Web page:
Tewuni Rai Savu - Bridewealth bag / tas kenoto
The bridewealth bag is filled with ingredients for betel chew and brought by the groom to the bride's family; there it is kept by the bride’s father as a material proof of the marriage. In a society with no written tradition this equates to a marriage certificate. Knowledge about the peculiar weaving technique of the Savunese bridewealth bag was on the verge of disappearing in 1998 when a photo from the archives of the National Museum of Ethnology in the Netherlands was brought to the island. Efforts by weavers in the hamlet of Ledetadu over several years once again allowed production of this very special bag. The same warp threads run through the body and the handle which makes it very sturdy although it never has to carry a heavy load. However a few threads have been cut and twisted so that the handle is not too wide. The bag belongs to the group of textiles with continuous warp and no empty space. This very ancient weaving technique has been documented on sarongs found on Sulawesi and dated 15th to 17th C. So far no similar technique for weaving a bag has been found in Indonesia.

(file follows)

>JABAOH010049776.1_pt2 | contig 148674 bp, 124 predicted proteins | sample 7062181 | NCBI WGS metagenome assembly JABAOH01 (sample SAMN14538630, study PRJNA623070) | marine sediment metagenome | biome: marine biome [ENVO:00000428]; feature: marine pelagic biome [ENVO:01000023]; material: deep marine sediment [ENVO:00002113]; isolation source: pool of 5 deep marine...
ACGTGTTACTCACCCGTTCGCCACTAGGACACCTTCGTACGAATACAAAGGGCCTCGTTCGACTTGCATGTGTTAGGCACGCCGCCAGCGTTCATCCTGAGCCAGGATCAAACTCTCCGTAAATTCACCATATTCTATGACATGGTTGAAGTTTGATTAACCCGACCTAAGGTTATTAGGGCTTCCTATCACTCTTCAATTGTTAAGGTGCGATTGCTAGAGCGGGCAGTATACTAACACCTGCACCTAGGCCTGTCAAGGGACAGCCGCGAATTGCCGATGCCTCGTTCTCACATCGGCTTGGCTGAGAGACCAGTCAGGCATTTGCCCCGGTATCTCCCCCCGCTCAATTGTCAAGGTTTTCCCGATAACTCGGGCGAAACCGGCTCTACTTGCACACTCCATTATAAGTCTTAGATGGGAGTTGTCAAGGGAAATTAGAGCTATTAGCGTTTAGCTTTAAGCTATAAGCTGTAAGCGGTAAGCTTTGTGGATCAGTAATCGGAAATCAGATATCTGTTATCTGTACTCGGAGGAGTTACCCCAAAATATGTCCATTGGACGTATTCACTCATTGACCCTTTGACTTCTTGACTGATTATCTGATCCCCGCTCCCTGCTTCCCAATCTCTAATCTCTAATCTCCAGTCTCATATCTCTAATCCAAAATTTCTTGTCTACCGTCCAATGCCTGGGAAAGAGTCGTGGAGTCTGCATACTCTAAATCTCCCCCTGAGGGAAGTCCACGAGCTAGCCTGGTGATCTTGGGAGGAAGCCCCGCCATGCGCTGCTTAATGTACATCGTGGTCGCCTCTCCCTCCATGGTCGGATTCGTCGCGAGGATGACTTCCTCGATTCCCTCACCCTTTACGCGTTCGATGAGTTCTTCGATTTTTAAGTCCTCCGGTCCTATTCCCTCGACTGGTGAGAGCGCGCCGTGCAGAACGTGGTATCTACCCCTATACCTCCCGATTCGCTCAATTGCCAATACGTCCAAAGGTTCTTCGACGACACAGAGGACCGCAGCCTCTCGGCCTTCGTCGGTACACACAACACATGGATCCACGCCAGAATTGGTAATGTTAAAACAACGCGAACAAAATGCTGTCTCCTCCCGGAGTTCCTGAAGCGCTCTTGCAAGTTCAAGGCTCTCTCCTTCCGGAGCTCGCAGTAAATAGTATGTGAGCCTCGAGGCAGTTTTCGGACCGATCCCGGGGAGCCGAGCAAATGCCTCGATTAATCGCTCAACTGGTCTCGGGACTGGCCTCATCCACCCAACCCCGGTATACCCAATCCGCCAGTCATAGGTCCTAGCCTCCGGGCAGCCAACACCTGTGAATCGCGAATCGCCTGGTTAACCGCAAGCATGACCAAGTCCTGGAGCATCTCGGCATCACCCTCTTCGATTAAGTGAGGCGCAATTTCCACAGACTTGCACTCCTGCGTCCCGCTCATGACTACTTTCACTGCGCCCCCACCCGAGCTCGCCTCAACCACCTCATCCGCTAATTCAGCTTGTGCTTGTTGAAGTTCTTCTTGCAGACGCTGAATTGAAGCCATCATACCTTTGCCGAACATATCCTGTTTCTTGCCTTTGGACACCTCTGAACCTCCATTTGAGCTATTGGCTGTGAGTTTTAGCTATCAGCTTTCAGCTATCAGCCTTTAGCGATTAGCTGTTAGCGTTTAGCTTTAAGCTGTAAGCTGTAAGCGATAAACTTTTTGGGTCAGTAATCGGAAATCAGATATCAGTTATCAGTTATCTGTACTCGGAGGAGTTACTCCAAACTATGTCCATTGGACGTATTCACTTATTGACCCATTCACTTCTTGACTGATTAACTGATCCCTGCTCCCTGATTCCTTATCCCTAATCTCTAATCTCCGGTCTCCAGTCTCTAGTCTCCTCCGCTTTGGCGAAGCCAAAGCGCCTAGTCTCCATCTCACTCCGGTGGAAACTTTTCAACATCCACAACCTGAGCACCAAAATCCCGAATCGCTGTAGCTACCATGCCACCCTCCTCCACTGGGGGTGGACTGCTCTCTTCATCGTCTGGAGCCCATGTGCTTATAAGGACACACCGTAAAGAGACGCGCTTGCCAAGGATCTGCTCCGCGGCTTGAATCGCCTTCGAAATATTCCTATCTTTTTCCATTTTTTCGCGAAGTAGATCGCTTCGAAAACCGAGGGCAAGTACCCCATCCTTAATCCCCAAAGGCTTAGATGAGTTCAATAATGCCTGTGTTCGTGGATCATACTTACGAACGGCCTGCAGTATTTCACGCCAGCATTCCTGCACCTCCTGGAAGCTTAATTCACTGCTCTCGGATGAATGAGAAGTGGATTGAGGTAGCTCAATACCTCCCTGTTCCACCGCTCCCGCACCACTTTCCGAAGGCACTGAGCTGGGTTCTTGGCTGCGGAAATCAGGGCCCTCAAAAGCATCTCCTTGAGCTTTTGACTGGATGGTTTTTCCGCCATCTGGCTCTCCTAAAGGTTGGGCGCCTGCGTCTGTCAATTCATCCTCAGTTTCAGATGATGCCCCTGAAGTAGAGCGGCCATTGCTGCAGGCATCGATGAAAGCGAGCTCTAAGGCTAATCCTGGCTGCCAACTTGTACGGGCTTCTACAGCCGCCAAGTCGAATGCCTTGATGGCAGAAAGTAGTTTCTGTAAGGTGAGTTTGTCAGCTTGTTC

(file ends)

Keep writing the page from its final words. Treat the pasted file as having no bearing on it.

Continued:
The bridewealth bag kept at the Museum in Leiden has stripes and no ikat patterns. Here the weaver adapted the bag to current fashion and it can be used as shoulder bag. The motif patola kewore is derived from a pattern represented on an Indian trade cloth. In the past only noble women of the moiety Greater Blossom (Hubi ae) were allowed to wear this pattern.
About the history and revival of the bridewealth bag, kenoto, see:
Dyer and eaver: Rut Lay
Technique: warp ikat, warp face weave on back tension loom
Material: Natural dyes: indigo and morinda citrifolia commercial cotton
Dimension : 33 x 30 cm strap3 cm x 44 cm
Color :Blue, blue-black, red